Top prospects: The Diamondbacks just signed 19-year-old right-hander Boris Vecerka, so he’ll start his minor league career after the tournament. Shortstop/right-handed pitcher Martin Schneider is the best player in the Czech domestic league and will be trying to impress scouts.

Any Cubs? Heck no.

Old friends: Sogard. The rest of the team will be looking to him to provide leadership during the tournament.

WBC Chances: Just happy to be here and hoping to win hearts. Winning a game would be a major upset. Their first game, which is against China, gives them the best chance at a victory. But if they can win two games and just give the Japanese a scare, they might just get a movie made about them. Probably not, but this is the small country with big dreams.


WBC history: One of the powers of baseball, Japan won the 2006 and 2009 WBCs. They finished third in both 2013 and 2017.

Manager: Hideki Kuriyama

The roster: Samurai Japan has four MLB players on this year’s roster: pitcher Yu Darvish, pitcher/DH Shohei Ohtani, outfielder Masataka Yoshida and outfielder Lars Nootbaar. Nootbaar is the first player who didn’t come out of the Japanese baseball system to play for Team Japan. (Nootbaar’s mother is Japanese.)

The rest of the roster consists of the stars of Nippon Professional Baseball, the second-best league in the world. Corner infielder Kazuma Okamoto has hit 30 or more home runs in each of the last five seasons for the Yomiuri Giants. First baseman Hotaka Yamakawa hit 41 home runs last year for the Seibu Lions. Outfielder Ukyo Shuto is a speedster. And American fans will get their first look at new Red Sox signee Masataka Yoshida, who has a .327 lifetime batting average in NPB.

But the biggest strength of Samurai Japan is their pitching. Beyond Ohtani and Darvish, right-handers Roki Sasaki and Yoshinobu Yamamoto likely have MLB futures ahead of them. Both could probably pitch in MLB right now if their teams would let them leave. Japan probably has the strongest pitching in the tournament.

Top prospects: The 20-year-old Sasaki famously threw 17 consecutive perfect innings in NPB and MLB teams are just waiting for him to be posted. He has a chance to be a number-one pitcher in the majors. Yamamoto, 24, has won the Sawamura Award (the Japanese Cy Young) in both of the past two seasons. He would be a solid number-three starter in the majors right now with a chance to be even better with more experience.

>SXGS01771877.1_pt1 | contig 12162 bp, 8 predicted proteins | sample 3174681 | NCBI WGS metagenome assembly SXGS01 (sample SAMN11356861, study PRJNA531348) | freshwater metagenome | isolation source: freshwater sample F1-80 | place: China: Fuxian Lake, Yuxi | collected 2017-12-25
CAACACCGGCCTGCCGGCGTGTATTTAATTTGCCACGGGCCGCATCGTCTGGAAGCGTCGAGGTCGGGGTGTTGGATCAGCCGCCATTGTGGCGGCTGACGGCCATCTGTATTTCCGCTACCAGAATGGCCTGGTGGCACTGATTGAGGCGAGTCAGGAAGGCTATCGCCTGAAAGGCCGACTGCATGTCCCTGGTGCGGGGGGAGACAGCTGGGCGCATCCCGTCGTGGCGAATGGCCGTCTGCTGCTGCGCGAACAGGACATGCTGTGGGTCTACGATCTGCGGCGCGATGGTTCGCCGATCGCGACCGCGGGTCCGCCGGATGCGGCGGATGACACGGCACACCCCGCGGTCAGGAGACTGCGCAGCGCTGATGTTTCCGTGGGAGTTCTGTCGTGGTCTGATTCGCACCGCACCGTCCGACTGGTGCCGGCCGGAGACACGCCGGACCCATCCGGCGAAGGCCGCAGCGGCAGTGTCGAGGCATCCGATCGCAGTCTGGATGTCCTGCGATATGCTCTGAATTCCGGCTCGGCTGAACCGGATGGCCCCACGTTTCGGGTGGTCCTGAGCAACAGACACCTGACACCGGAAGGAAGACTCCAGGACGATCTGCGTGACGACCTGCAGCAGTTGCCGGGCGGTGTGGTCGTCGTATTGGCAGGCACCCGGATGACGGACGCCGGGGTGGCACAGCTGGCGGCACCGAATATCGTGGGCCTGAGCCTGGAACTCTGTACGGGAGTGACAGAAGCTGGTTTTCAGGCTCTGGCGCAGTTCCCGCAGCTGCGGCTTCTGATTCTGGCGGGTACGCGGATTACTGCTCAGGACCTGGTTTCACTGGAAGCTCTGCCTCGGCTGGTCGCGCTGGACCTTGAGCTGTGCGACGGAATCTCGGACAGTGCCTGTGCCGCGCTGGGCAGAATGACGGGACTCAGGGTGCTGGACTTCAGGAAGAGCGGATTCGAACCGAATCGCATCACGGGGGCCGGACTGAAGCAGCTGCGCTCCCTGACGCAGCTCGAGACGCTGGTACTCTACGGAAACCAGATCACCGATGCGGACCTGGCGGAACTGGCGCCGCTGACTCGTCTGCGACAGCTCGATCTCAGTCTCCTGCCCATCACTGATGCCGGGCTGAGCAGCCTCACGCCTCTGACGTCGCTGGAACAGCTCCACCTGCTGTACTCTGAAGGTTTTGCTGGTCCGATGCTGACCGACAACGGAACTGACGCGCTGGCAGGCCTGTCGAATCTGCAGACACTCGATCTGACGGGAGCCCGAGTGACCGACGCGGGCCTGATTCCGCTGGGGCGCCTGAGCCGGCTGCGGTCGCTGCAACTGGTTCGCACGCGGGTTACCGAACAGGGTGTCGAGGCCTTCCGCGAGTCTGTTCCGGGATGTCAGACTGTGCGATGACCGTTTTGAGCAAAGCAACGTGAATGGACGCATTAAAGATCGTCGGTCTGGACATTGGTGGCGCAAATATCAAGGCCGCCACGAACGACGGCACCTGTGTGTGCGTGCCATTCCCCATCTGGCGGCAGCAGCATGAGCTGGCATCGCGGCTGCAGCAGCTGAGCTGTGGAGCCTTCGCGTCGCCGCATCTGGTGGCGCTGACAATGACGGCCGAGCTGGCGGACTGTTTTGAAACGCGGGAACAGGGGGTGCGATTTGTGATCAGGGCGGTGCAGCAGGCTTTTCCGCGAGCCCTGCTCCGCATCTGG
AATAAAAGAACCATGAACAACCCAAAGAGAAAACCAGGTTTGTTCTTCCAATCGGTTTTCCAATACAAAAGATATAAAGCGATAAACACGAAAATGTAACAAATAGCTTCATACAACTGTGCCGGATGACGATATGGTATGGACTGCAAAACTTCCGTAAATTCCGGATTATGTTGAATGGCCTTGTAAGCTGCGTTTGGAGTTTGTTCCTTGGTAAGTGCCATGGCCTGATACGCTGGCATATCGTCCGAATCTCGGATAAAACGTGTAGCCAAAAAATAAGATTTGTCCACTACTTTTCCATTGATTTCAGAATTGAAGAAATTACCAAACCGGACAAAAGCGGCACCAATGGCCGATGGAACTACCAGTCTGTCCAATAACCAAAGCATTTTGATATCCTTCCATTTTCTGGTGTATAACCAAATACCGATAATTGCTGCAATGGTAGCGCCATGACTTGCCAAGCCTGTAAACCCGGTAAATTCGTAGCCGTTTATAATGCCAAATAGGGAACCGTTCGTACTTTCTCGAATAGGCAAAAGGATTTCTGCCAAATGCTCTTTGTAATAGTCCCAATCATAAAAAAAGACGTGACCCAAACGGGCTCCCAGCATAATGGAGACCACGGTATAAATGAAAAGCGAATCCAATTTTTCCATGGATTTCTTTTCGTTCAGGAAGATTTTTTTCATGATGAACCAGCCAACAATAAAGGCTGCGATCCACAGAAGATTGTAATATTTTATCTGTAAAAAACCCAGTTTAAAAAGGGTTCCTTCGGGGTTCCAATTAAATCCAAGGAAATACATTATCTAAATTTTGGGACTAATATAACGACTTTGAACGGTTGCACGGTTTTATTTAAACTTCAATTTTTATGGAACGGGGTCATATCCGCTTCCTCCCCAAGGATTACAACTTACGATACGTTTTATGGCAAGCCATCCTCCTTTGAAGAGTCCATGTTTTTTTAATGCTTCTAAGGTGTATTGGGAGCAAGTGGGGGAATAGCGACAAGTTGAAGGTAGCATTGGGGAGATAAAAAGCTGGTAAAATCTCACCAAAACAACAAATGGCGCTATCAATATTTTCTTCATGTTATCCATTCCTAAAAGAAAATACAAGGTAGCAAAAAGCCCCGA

Beyond the two pitchers, third baseman Munetaka Murakami, 23, hit 56 home runs for the Yakult Swallows last year along with a .318 batting average and a .458 OBP. He’s probably a first baseman in MLB, but he has the bat to be an impact player there.

Any Cubs? Losing Seiya Suzuki to an injury is a real blow to Team Japan. Their pitching is probably better than anyone’s, but their offense seems a step behind Team USA and the Dominican Republic.

Old friends: Darvish, of course.

WBC Chances: Japan has the pitching staff to win the whole thing. The Dominican Republic is probably the favorite, but it would not be a surprise to anyone if Japan came home with their third WBC trophy.


WBC history: South Korea did very well in the first two WBC, finishing third in 2006 and second in 2009. They’ve fallen off a bit since then and they’ve failed to advance out of pool play in either 2013 or 2017. This has been a bit of a national embarrassment for the country, so the pressure is on these players.

Manager: Kang-Chul Lee

The roster: Korea has tried to improve their roster over the past two contests and for the first time added a Korean-American player in Cardinals second baseman Tommy Edman, whose mother is of Korean heritage. They also have Padres shortstop and defensive wizard Ha-Seong Kim.

The rest of the roster is filled with players from the domestic KBO league, although there are several former major leaguers on the roster such as Kwang-Hyun Kim. who pitched (and pitched well!) for the Cardinals in 2020 and 2021, first baseman Hyun-Soo Kim, who played for the Orioles and Phillies in 2016 and 2017, and first baseman Byung-Ho Park, who struggled in his one season with the Twins in 2016.

The hitters are a bit ahead of the pitchers for Korea. Soft-tossing lefty Hyeon-jong Yang will be in the rotation with Kwang-Hyun Kim. RIght-hander Woo-Suk Go can hit 98 mph with his fastball and looks to be the closer.

Top prospects: Center fielder Jung-Hoo Lee, 24, hit .349 with 23 home runs last year in KBO. Lee might be the best Korean position player since Shin-Soo Choo. He’s expected to be posted after this upcoming season and is likely to command the biggest contract ever for a player coming over from KBO. Second baseman Hye-Seong Kim was Ha-Seong Kim’s double play partner with the Kiwoom Heroes, has a similar profile and is also expected to follow him to the US. First baseman Baek-Ho Kang is a .317 career hitter in KBO with power, although he’s coming off a miserable and injury-plagued 2022 season.

Any Cubs? Nope

Old friends: None.

WBC Chances: Korea looks better than they did last time around and this group gives them a clear path to qualify for the next round. However, it would be a surprise if they did anything better than that. Between the four teams likely to advance to the next round out of Groups A and B, Japan, Korea, the Netherlands and Cuba, Korea seems like the weakest of the four. But they should handle Australia, China and the Czech Republic to advance out of group play.